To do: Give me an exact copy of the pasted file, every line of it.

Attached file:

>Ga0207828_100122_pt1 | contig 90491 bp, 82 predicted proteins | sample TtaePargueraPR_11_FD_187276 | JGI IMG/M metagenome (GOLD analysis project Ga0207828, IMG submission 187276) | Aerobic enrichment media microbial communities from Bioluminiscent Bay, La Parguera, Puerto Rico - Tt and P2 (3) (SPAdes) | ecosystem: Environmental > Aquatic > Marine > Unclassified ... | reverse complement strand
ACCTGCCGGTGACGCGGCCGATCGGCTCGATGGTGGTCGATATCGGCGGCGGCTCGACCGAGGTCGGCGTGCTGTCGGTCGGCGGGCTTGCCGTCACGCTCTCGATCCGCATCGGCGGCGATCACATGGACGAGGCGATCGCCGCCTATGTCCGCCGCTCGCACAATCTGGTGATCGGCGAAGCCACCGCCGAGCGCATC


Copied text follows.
>Ga0207828_100122_pt1 | contig 90491 bp, 82 predicted proteins | sample TtaePargueraPR_11_FD_187276 | JGI IMG/M metagenome (GOLD analysis project Ga0207828, IMG submission 187276) | Aerobic enrichment media microbial communities from Bioluminiscent Bay, La Parguera, Puerto Rico - Tt and P2 (3) (SPAdes) | ecosystem: Environmental > Aquatic > Marine > Unclassified ... | reverse complement strand
ACCTGCCGGTGACGCGGCCGATCGGCTCGATGGTGGTCGATATCGGCGGCGGCTCGACCGAGGTCGGCGTGCTGTCGGTCGGCGGGCTTGCCGTCACGCTCTCGATCCGCATCGGCGGCGATCACATGGACGAGGCGATCGCCGCCTATGTCCGCCGCTCGCACAATCTGGTGATCGGCGAAGCCACCGCCGAGCGCATC